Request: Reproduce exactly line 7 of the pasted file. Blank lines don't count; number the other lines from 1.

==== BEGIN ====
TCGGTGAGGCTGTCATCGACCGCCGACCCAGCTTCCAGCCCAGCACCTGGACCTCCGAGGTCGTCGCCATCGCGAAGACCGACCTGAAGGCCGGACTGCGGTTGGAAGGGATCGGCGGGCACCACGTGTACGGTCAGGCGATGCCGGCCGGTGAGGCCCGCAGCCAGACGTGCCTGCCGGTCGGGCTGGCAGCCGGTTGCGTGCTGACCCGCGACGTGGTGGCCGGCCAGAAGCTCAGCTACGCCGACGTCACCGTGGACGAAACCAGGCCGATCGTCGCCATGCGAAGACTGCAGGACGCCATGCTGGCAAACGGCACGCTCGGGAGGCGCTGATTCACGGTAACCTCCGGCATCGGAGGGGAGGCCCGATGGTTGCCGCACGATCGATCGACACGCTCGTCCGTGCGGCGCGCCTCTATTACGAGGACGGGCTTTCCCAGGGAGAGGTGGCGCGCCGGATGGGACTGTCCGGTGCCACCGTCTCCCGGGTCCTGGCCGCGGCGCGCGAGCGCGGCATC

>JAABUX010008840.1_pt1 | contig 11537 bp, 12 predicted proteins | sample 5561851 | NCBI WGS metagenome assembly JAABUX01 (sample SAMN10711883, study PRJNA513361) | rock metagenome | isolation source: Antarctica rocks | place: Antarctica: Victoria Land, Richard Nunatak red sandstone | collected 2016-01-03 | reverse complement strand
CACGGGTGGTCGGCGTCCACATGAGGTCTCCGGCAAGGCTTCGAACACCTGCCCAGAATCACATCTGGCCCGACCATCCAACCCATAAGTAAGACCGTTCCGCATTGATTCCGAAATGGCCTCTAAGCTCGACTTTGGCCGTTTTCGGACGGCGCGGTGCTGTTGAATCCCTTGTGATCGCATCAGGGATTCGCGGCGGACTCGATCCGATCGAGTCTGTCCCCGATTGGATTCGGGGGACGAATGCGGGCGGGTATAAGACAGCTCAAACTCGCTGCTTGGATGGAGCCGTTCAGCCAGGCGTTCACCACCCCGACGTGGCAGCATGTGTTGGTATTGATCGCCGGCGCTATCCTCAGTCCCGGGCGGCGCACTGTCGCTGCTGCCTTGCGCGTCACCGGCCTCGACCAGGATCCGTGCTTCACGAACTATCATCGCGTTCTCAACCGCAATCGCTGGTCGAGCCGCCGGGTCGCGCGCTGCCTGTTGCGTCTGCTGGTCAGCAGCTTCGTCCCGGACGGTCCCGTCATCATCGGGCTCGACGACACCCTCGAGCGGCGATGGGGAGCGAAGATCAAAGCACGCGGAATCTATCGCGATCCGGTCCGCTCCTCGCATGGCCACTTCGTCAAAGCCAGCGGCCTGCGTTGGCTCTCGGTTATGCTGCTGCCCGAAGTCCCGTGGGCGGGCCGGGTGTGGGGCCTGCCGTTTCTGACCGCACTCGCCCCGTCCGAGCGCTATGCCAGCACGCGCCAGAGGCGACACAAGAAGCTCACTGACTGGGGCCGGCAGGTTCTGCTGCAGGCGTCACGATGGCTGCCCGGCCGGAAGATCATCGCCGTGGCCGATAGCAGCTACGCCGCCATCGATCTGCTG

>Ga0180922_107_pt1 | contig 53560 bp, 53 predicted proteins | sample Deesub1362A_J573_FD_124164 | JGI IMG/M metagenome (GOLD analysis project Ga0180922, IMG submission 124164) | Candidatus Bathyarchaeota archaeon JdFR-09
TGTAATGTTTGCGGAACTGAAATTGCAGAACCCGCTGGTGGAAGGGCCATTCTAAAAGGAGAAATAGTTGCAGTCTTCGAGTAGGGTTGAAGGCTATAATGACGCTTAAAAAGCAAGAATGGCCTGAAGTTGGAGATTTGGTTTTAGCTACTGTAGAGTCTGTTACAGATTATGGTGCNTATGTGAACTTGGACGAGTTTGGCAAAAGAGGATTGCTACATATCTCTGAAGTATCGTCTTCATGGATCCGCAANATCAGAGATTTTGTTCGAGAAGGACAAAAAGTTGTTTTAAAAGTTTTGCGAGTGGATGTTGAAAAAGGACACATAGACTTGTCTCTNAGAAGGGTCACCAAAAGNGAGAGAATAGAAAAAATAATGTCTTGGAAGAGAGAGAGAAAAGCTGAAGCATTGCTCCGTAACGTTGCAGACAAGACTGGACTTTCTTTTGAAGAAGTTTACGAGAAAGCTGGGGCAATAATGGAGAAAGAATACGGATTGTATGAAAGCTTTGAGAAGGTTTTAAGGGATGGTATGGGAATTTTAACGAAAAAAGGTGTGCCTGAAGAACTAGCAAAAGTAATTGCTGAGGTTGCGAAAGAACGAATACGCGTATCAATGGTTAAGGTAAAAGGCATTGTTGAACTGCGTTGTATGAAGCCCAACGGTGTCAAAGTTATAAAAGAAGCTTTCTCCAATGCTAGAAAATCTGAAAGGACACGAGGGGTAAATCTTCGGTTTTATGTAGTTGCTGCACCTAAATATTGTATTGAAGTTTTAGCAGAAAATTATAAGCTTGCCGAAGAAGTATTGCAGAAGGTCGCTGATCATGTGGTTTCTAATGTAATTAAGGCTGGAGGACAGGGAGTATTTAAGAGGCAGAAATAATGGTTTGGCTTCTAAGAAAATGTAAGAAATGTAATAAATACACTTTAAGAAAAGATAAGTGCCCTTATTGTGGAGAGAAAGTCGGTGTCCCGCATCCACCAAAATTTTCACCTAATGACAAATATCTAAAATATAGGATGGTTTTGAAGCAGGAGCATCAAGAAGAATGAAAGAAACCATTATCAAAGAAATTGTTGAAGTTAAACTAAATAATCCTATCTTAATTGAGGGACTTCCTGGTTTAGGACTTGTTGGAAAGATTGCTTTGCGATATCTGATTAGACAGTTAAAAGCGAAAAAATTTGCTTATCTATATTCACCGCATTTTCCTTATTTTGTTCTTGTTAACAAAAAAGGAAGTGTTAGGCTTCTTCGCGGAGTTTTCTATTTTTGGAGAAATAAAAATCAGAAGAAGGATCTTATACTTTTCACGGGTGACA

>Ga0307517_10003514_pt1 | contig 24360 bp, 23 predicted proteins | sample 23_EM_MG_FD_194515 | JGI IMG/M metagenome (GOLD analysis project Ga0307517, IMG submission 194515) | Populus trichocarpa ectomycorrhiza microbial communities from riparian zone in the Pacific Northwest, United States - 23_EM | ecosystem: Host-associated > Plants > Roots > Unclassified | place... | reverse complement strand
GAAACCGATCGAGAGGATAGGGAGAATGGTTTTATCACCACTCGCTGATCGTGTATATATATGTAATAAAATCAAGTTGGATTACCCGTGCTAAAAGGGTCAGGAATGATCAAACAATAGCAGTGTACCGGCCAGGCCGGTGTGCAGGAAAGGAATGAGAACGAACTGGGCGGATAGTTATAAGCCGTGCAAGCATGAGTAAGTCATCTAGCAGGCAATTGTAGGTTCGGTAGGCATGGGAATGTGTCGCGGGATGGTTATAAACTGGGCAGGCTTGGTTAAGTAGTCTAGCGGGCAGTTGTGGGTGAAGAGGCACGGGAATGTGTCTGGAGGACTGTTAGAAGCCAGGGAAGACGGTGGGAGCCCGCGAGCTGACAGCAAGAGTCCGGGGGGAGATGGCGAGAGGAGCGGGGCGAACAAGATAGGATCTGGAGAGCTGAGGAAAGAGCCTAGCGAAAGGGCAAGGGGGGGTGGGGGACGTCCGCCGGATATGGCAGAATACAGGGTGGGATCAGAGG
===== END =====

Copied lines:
GAAACCGATCGAGAGGATAGGGAGAATGGTTTTATCACCACTCGCTGATCGTGTATATATATGTAATAAAATCAAGTTGGATTACCCGTGCTAAAAGGGTCAGGAATGATCAAACAATAGCAGTGTACCGGCCAGGCCGGTGTGCAGGAAAGGAATGAGAACGAACTGGGCGGATAGTTATAAGCCGTGCAAGCATGAGTAAGTCATCTAGCAGGCAATTGTAGGTTCGGTAGGCATGGGAATGTGTCGCGGGATGGTTATAAACTGGGCAGGCTTGGTTAAGTAGTCTAGCGGGCAGTTGTGGGTGAAGAGGCACGGGAATGTGTCTGGAGGACTGTTAGAAGCCAGGGAAGACGGTGGGAGCCCGCGAGCTGACAGCAAGAGTCCGGGGGGAGATGGCGAGAGGAGCGGGGCGAACAAGATAGGATCTGGAGAGCTGAGGAAAGAGCCTAGCGAAAGGGCAAGGGGGGGTGGGGGACGTCCGCCGGATATGGCAGAATACAGGGTGGGATCAGAGG